ChannelAdvisor research confirms what you may have known for awhile: Marketplaces are hot right now and will continue to grow. We dare say they’ve become an essential avenue to grow profits significantly.
But it’s not as simple as flipping a switch and reaping the rewards.
Launching new marketplace channels takes work — and includes several fees you may not have considered. Could they be eating into your profits? It’s important to know what fees you’re paying, why you’re paying them and how they’ll impact your success long term.
Types of Marketplace Fees
There are different types of marketplace fees — and each channel has its own mix. In general, fees fall under the following categories:
Membership or subscription fees are those required to simply join the marketplace. Marketplaces like Amazon, Walmart, Target Plus, eBay and Etsy all offer free seller accounts, but they’ll only get you so far. If you want to add services like bulk listing or customization tools, you’ll need to upgrade to a paid account.
Listing (or insertion) fees are charges for every product you post on the marketplace’s site, regardless of whether or not it sells. These fees are pretty low per SKU but can add up to a significant amount depending on how many you list. Walmart Marketplace does not charge listing fees and Amazon is free to list up to a certain volume, but the marketplaces that do charge them often boast more selective, high quality catalogs.
Referral (or commission) fees are in addition to any listing fees and are assessed when an item sells. It is generally a percentage of the product price instead of a flat fee. Etsy charges a 5% “transaction fee” (assessed at checkout) across all items, while Amazon, Walmart, Target and eBay take a referral or “final value fee” that varies by product category.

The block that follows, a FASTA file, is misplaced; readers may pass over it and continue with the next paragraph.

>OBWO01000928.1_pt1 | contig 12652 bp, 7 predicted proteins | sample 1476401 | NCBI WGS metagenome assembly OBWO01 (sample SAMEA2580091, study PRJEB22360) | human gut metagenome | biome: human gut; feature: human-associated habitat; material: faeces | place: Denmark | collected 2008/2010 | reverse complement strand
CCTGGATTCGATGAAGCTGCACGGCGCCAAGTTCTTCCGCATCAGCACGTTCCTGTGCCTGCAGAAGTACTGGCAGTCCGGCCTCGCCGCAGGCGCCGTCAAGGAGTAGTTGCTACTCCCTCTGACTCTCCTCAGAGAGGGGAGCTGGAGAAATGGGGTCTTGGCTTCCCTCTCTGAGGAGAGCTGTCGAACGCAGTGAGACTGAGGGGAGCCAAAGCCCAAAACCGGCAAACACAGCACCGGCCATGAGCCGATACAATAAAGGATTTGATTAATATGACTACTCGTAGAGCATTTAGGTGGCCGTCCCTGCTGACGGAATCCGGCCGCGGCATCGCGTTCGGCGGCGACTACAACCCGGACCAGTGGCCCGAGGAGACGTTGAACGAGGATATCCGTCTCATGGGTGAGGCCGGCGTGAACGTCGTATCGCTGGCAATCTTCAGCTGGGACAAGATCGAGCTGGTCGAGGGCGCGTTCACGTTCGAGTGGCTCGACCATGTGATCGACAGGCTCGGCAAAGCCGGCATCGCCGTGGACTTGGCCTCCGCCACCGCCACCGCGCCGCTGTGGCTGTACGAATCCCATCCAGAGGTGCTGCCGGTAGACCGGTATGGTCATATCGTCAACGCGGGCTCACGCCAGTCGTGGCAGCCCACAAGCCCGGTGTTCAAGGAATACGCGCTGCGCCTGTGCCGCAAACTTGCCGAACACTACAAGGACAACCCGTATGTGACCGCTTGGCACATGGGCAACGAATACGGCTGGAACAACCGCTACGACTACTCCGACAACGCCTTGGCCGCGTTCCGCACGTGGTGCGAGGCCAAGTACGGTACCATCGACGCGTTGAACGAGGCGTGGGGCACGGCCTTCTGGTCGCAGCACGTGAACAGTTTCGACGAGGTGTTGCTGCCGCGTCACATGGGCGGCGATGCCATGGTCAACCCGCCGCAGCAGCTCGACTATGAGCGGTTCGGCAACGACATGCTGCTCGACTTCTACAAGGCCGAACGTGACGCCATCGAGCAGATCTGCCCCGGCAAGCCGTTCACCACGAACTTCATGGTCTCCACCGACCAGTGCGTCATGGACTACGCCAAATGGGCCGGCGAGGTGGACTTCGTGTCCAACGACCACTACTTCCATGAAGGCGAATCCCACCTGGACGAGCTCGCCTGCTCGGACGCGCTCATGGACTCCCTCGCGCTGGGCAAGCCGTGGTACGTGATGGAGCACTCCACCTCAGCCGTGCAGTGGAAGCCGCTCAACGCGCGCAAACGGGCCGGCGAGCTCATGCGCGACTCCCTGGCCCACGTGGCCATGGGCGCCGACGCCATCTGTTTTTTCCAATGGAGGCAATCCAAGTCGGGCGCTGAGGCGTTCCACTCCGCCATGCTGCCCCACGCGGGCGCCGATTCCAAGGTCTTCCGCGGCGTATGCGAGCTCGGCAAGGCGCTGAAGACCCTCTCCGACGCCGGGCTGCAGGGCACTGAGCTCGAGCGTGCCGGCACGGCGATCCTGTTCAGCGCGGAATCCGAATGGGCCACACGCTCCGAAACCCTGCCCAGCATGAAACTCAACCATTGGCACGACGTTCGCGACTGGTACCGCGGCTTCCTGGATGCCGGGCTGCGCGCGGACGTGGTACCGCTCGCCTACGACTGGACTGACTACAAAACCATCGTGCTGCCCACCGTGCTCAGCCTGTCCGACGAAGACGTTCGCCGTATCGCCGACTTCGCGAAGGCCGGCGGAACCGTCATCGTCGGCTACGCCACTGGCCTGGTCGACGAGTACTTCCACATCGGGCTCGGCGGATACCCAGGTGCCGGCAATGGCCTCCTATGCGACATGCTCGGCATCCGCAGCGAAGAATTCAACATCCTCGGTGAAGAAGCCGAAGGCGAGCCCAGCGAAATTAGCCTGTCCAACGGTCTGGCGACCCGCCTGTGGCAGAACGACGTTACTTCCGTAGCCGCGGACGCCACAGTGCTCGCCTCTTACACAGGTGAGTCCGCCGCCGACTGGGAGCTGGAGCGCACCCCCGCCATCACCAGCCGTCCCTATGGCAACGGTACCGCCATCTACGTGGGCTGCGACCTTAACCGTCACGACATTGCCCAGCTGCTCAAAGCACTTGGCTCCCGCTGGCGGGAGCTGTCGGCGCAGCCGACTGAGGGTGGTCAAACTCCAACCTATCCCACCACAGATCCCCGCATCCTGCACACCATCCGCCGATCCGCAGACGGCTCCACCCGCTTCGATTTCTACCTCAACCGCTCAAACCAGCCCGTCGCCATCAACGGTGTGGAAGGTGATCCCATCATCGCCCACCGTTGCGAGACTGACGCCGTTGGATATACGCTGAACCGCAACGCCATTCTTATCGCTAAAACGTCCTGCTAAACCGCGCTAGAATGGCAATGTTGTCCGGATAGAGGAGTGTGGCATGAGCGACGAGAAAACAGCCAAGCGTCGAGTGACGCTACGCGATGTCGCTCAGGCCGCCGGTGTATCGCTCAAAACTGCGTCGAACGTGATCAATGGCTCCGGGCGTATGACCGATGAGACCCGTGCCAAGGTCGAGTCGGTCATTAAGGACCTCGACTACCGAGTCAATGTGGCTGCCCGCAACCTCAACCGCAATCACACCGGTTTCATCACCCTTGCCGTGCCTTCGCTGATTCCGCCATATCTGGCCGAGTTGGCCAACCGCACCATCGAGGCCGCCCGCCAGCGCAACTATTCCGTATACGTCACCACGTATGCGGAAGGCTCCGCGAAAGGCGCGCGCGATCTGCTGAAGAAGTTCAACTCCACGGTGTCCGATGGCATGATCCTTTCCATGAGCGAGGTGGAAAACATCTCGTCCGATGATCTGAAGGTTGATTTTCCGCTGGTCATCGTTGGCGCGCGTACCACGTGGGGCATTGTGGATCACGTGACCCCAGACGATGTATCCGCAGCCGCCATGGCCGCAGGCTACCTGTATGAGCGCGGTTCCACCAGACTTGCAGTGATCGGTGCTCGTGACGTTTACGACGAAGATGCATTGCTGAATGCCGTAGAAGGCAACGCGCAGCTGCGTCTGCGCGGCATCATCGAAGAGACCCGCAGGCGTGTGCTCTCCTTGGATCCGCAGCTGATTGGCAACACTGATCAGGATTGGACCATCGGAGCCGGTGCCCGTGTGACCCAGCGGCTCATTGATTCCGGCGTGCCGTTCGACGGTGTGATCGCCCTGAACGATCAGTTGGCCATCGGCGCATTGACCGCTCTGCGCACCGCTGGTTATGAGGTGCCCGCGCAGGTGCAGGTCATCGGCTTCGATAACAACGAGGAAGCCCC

Payment processing fees
Some marketplaces charge sellers to use their payment processing services. These may vary based on the merchant’s location (domestic or international) or buyer’s credit card type, but is usually a percentage of the subtotal. Whereas sellers and payment processors (e.g., Visa, Mastercard or American Express) usually work directly with each other, some marketplaces choose to handle the processing for their vendors for a fee instead.
Most marketplaces allow you to set your own shipping rates. You may opt to pass your exact shipping expenses on to the buyer, or encourage more sales by offering free shipping. This is different on Amazon, where standard sellers must abide by the marketplace’s category-specific shipping rates unless they upgrade to a professional account.
Fulfillment is up to each individual seller, but there are pros and cons to each strategy. In-house fulfillment can save you from paying an outside service, but it also means spending more time (and money) in processing and employee resources. Third-party fulfillment services like Fulfillment by Amazon (FBA), Walmart Fulfillment Services or other third-party logistics providers (3PL) handle it all for you, but they charge fees — and not always as a lump sum either. This may include long-term storage fees, removal order fees or even unplanned service fees.
ChannelAdvisor Helps You Balance Fees with Marketplace Success
No one likes fees, but they do serve a purpose. They allow marketplaces to offer you channel-specific perks, increase convenience and even bring more sales your way. The trick is choosing the channels with fee structures that best suit your needs.
ChannelAdvisor, a CommerceHub company, supports more than 370 channels. Our experts know the ins and outs of every marketplace and which ones are the best fit for your brand. If you’re looking for a way to expand beyond your own website, store or sole marketplace, we can ensure your successful expansion in 2023.
Want to explore on your own? Our Commerce Network makes channel discovery and onboarding easy by connecting sellers and marketplaces in one platform. The offering is free to ChannelAdvisor customers and gives you the information you need up front to make informed decisions about a marketplace’s selling categories, fees, marketing content and more. Contact us to learn more or request a demo with our team of e-commerce experts today to get started.